By Stan Ashbee
Sunny South News
STARS, according to its website, offers time, hope and life-saving transport to critically ill and injured patients. Flight times and the decision to transport by STARS helicopters are affected by a variety of factors including weather conditions, availability of resources, location of landing sites, and the condition of the patient. An emergency physician with a background in transport medicine selects the most appropriate option and oversees the care of the patient during transport.
Recently, Glenda Farnden, senior municipal relations liaison for STARS, paid a visit to a Picture Butte council meeting to update council on the charitable organization and to thank the town for its continued support.
One of the changes implemented over this past year, according to Farnden, is STARS working very closely with 9-1-1 dispatch and a referral system.
“This, in no way, changes the process with 9-1-1 or how the calls are initiated. This is to increase and enhance the medical side of things. Because we have access to almost 100 transport physicians within STARS, across the three provinces we now serve, it only makes sense to use those high-level skills, especially on critical care calls. Now, STARS physicians oversee all the medical aspects when they are deemed a critical care call. So, whether the patient should go by ground ambulance or fixed wing or STARS will be STARS physicians overseeing all of the medical care and determinations of what will happen with a critical patient,” Farnden explained, adding it includes deciding best mode of transport for the patient and best destination.
STARS, Farnden noted, also has a high level of safety accreditation and is one of only three medical transport systems in all of Canada with the honour.
Inside a STARS helicopter, Farnden said, is an intensive care unit, the unit can accommodate all sizes of patients from adult to small children and neonatal, a handheld device to offer instantaneous blood results in the air and a drill tool used in time sensitive and life threatening cases.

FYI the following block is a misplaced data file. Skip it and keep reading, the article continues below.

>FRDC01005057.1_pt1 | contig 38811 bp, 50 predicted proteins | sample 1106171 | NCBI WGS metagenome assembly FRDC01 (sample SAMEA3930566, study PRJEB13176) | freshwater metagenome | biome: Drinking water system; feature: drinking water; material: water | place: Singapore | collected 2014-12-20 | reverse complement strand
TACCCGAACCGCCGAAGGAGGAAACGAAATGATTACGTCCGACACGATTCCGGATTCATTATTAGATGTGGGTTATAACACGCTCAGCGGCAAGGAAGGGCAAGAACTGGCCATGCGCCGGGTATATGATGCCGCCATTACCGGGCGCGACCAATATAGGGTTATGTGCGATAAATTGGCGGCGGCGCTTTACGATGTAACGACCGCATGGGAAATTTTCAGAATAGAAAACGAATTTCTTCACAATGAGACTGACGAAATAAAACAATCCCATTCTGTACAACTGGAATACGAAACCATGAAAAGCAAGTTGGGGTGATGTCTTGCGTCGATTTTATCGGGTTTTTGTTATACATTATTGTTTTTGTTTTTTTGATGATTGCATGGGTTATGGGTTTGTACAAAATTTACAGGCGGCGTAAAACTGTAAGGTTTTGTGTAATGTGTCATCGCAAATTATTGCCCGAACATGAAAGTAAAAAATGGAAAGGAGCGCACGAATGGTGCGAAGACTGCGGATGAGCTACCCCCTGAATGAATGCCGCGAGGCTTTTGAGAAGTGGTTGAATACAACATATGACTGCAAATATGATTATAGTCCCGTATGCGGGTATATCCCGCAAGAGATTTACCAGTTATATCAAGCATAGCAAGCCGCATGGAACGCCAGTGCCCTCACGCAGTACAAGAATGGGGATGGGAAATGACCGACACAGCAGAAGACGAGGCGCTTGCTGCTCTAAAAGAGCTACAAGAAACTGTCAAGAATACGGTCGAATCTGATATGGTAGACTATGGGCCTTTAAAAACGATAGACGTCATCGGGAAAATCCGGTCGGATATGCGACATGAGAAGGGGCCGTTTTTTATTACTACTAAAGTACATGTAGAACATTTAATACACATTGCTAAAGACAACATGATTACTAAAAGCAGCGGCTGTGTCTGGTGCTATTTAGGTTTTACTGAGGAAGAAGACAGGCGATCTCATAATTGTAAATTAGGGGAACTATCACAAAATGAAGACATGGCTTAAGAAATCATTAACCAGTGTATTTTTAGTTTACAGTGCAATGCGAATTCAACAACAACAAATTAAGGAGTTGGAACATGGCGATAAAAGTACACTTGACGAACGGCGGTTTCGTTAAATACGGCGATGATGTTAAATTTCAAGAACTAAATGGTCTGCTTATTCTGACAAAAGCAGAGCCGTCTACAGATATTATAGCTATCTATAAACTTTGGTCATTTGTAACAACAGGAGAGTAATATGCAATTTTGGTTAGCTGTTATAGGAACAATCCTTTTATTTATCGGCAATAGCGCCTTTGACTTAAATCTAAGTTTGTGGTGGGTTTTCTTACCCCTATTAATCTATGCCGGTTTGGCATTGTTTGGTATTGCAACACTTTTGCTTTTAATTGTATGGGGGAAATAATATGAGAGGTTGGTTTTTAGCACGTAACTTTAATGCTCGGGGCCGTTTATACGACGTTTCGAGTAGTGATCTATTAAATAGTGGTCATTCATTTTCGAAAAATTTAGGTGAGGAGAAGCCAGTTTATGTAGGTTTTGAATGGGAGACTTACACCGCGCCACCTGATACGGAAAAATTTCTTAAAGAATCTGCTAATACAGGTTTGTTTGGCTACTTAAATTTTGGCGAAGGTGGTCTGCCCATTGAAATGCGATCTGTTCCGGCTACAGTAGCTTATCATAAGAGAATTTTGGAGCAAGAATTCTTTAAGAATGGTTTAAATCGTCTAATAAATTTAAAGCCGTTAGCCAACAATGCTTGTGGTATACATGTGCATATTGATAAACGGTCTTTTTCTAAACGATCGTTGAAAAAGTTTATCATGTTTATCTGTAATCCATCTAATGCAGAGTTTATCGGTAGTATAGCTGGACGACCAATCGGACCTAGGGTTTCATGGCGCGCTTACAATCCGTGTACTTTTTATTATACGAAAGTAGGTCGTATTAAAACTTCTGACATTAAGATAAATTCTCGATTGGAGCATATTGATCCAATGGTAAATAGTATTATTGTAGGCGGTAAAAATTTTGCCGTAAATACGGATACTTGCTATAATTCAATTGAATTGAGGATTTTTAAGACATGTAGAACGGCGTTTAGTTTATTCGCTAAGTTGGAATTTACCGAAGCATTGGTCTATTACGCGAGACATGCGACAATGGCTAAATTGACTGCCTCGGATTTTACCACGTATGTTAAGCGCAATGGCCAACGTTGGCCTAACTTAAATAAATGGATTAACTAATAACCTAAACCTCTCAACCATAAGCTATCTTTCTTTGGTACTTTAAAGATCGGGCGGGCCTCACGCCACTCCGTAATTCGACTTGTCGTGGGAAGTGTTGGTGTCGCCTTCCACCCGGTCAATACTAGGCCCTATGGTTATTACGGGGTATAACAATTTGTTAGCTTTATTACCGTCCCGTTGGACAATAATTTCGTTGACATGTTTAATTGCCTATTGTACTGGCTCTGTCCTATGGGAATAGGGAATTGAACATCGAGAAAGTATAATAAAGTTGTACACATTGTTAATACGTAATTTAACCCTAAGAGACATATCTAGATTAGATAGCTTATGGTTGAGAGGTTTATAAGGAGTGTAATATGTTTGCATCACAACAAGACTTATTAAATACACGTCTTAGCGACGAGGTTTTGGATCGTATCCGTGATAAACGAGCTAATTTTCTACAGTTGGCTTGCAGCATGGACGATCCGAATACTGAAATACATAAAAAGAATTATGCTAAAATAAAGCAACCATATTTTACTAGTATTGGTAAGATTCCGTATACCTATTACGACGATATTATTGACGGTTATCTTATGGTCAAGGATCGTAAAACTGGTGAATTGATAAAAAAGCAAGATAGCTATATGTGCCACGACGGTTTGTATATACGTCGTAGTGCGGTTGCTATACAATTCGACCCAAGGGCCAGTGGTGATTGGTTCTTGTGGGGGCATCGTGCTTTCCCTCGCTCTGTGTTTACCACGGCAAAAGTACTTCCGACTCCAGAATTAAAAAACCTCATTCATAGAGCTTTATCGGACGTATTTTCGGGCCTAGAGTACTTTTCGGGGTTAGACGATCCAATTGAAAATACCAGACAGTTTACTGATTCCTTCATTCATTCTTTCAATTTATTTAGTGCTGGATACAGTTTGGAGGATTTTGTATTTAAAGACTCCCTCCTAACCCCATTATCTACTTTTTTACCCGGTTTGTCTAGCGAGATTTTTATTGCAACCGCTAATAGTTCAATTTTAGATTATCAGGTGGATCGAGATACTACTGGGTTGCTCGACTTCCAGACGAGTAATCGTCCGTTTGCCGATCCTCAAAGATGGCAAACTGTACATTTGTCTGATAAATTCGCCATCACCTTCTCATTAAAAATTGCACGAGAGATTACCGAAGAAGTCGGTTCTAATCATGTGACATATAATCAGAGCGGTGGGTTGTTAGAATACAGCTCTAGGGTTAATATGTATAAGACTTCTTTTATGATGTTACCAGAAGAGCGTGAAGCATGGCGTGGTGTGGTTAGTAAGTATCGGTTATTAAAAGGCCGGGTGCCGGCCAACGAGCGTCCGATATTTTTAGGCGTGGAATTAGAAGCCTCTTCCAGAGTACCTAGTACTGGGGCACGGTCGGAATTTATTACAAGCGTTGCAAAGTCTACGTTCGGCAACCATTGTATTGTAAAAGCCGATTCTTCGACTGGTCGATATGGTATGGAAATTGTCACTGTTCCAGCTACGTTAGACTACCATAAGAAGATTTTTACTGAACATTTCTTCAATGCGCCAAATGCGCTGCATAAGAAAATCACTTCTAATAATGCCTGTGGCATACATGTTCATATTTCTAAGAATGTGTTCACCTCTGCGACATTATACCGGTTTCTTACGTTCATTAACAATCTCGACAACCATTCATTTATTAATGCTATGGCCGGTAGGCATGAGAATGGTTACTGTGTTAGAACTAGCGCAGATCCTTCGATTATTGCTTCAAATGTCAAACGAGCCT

“A severe trauma case where we may need to start an IV immediately and maybe we don’t have time to be trying to find a proper vein or maybe the patient is in massive trauma. This allows us to drill through a shoulder bone or leg bone and start an IV access immediately and they say it’s no more painful than starting a regular IV. The fact is it is time saving and we can have that intravenous access immediately,, so we can start that pain management,” she said, adding helicopters are also equipped with a defibrillator, heart equipment, a portable ultrasound, a plethora of preloaded ready to go medications, a physician’s kit and universal blood on board.
“This is definitely saving lives,” she said, being able to carry universal blood on board. “We are the first in Canada to bring this life saving measure right to the scene of an accident,” she added.
Farnden pointed out the majority of calls STARS responds to is for the general public and more than half is for medical emergencies.
STARS, she added, is fuelled by generosity, but the last year has been quite trying to raise funds, due to a significant decline in donations from the oil and gas industry — but, she added, call volume continues to rise.
“Last year, we saw an increase of nine per cent,” she noted, but the organization has put internal cost-cutting measures in order to try to meet its needs.
“This year, was the first year in 24 years, STARS Lottery was threatened not to have a sell out,” she said.
“We appealed to every Albertan and of course they answered our call immensely. In the last 24 hours, we sold more than $1 million in tickets,” she said, adding the lottery ended at 99.7 per cent of tickets sold, which Farnden said is considered a sell out.
“We are grateful to every single Albertan.